The three causes of IFFs from Africa are categorized and rated as: Commercial activities (60%-65%), which arise primarily from business-related activities; Criminal activities (30%-35%) e.g. drug trafficking and smuggling and Corruption (3%) e.g. bribery and embezzlement.

Also, the key sources of IFF through Trade Mispricing are: Commercial transactions – Multinational Enterprises (MNEs) exhibit more tax evasion tendencies by using transfer pricing as well as offshore branches and subsidiaries mostly located in tax havens.

Transfer Pricing – International trade is the dominant activity by multinationals, hence the need to have very robust transfer pricing regulations to check any abuse by way of trade mispricing.
Most of our countries either have weak transfer pricing regulations or none at all.
For those countries that have the TP regulations, the lack capacity by way of technical expertise leaves them weak in negotiations with MNEs who have TP Experts at the negotiation table.

The economic cost of fraudulent trade invoicing in five African countries amounted to US$14.4 billion in revenue from 2001 to 2011.

The tax authorities in the five countries studied by Global Financial Integrity (GFI) – Ghana, Kenya, Mozambique, Tanzania and Uganda – lacked the trade, tax and deals data to curb the illicit flows.

Over- and under-invoicing in the five countries facilitated the illegal inflows or outflows of more than US$60 billion during the 10 year period.

Ghana had more than US$14 billion in mis-stated invoices over the entire 10-year period, equivalent to 6.6 percent of its gross domestic product.

Further in the case of Ghana, ACEP in its February 2015 report on Illicit Financial Flows and the Extractive Industry in Ghana indicated that cumulative gross illicit flows from trade mis-invoicing amounted to US$14.39 billion over the ten year period 2002 to 2011.

They again indicated that if the period is taken from 1960 to 2012 then the IFFs through trade mis-invoicing amounts to US$40 billion.

ACEP, also estimated that, IFFs from illegal mining in Ghana in 2013 to be about US$1.7 billion.

In the midst these horrible pictures being painted by the figures, Mr Ali Nakyea touched on the Switzerland’s imports of gold from Ghana in 2016 alone amounted to $2billion which was never accounted for. The question is what statistics does Ghana’s data on exports of gold to Switzerland reveal?

Looking at the impact of IFFs from Africa on West African States, the tax expert said: IFFs drain hard currency reserves, heighten inflation, cancel investment, undermine trade, worsen poverty, and widen income gaps; reduce tax revenue for the provision of public services such as health, education etc.; reduce forex resources thereby inhibiting growth and the ability of nations to invest in infrastructure and businesses; and IFF beneficiaries grow wealthier and are able to exercise greater influence over the polity within the states they operate. This can curtail the ability of governments to pass transformative policies.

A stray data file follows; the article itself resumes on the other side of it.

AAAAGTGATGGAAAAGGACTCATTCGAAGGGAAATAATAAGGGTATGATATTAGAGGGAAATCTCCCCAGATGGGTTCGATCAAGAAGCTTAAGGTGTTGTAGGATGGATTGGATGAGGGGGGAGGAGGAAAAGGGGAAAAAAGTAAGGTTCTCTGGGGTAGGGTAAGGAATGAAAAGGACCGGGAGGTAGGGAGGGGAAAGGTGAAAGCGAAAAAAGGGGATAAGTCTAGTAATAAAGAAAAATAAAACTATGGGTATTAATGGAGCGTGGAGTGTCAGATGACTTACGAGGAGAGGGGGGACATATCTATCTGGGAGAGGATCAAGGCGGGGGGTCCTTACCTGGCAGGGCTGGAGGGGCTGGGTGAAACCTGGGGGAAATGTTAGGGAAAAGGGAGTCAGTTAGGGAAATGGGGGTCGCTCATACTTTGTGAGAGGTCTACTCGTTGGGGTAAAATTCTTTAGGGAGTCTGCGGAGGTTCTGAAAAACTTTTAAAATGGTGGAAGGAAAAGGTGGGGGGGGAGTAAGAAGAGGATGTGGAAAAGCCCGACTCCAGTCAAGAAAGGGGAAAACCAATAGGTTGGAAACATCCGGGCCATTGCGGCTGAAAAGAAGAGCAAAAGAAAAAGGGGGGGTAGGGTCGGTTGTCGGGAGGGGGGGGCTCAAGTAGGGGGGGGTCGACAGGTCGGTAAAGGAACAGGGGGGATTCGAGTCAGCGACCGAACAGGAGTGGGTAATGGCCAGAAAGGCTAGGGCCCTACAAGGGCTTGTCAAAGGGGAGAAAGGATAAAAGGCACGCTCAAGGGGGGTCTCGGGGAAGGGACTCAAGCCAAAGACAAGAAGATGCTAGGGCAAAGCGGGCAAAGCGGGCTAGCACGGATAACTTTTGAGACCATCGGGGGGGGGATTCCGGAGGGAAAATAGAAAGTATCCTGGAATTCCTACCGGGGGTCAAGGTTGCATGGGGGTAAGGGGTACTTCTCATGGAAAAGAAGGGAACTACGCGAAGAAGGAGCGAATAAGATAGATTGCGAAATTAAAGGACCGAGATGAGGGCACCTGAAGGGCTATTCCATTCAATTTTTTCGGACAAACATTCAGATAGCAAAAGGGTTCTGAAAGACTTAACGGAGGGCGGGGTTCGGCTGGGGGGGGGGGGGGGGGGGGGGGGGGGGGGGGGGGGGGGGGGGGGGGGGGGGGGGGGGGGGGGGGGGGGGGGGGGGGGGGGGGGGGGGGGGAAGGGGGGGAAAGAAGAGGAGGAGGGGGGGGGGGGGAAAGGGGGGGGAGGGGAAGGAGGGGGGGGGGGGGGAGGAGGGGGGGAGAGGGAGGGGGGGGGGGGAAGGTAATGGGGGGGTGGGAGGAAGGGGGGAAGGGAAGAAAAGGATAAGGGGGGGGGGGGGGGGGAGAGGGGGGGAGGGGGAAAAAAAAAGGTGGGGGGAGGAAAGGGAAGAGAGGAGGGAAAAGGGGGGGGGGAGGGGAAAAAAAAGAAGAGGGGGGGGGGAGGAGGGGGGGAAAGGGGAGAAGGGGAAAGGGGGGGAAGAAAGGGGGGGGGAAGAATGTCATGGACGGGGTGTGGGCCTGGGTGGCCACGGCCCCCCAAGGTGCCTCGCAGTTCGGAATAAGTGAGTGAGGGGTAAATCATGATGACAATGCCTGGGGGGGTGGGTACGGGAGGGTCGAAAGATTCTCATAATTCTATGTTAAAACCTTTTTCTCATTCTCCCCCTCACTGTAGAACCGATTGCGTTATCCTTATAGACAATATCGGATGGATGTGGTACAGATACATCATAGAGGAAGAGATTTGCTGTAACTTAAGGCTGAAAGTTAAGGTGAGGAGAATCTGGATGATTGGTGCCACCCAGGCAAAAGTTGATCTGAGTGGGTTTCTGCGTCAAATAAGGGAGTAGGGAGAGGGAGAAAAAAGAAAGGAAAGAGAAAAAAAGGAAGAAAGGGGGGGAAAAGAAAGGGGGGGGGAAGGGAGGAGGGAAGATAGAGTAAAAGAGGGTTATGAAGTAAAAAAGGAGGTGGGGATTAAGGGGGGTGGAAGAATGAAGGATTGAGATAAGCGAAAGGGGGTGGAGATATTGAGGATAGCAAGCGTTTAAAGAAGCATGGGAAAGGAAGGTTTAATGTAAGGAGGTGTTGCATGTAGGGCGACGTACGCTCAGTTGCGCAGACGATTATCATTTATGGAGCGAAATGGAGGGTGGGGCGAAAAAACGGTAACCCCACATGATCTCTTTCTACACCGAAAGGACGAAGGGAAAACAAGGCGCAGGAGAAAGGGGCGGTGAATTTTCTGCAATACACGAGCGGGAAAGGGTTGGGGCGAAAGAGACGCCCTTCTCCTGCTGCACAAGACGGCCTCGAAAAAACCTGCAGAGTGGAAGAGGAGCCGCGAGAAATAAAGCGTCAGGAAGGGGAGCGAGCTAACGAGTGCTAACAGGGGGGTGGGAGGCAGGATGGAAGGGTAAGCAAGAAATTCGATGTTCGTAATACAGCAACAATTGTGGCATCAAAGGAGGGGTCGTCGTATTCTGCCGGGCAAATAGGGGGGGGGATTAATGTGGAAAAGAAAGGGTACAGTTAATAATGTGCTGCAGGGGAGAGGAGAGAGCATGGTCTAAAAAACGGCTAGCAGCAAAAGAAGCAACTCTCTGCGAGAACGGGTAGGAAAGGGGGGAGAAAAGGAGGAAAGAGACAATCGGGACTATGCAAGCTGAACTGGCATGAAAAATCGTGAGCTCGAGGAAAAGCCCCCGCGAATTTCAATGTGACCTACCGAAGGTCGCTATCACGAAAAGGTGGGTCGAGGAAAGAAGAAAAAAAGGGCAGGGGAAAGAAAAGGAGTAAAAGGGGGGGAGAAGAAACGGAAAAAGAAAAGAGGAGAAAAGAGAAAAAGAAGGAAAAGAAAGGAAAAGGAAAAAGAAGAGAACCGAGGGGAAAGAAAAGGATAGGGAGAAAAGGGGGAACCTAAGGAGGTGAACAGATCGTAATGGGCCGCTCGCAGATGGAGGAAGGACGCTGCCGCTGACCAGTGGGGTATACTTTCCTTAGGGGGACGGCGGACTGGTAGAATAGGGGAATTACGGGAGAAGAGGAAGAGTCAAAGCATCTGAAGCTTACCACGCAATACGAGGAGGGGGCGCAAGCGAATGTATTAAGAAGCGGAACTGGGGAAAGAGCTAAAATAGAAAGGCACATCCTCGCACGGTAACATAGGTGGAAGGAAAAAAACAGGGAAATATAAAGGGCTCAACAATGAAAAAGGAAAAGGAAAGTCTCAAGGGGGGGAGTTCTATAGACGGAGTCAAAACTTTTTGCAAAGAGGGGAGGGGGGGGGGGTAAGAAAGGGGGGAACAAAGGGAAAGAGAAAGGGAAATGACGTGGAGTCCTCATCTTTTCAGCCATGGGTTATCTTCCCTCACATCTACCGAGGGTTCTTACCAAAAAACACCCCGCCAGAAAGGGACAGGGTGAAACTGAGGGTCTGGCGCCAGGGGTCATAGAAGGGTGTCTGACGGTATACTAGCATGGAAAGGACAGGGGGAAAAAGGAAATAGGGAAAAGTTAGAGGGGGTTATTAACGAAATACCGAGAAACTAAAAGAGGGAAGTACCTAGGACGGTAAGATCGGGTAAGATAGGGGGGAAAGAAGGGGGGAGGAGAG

The development impact are as follows: When monies are moved out, economies do not benefit from the multiplier effects of the domestic use of such resources, whether for consumption or investment; Such lost opportunities impact negatively on growth and ultimately on job creation in Africa; Economic profits on activities performed in West Africa are illicitly transferred out of West African countries, reinvestment and the related expansion by companies are not taking place in West Africa; and Reduced tax earnings resulting from hiding taxable funds has a direct effect on the provision of public services such as schools, clinics, sanitation, security, water and social protection.

Also, the impact on Weak Governance & Regulatory Structure includes: Weak institutions and inadequate regulatory environment; People and corporations behind IFFs often compromise state officials and institutions; Multinational corporations engage in base erosion and profit-shifting activities, so the bulk of the tax burden as a result falls on small and medium scale enterprises and individual taxpayers; and Reduced ability of governments to provide social services but also as a result of the resentment of corruption arising from IFFs.

He further suggested some solutions for consideration by the tax administrators. They included: The need to design a real time model that can monitor imports to avert trade mis-pricing.

The Customs Valuation Units should be resourced to build data on import prices of various import destinations; The need for training of Customs Officers to understand and operate the systems to be designed; The need to further strengthen rules and regulations on transfer pricing as well as ring fencing for the extractive industries; and the need for a transfer pricing database to guide revenue officers in the determination of arm’s length transactions to avert transfer pricing abuse.

Furthermore, there is the need to: check collusion between clearing agents and customs officials of revenue authorities; keep a database of importers and exporters which will be subject to review to “weed” out dubious ones engaged in trade mispricing; With the greater potential for abuse, trade transactions with secrecy jurisdictions should be treated with the highest level of scrutiny by customs and law enforcement officials; and More research, developments and training of government regulatory personnel from the relevant sector ministries and agencies should be encouraged and better equipment provided to assist them in the detection of trade mis-invoicing.

-Adnan Adams Mohammed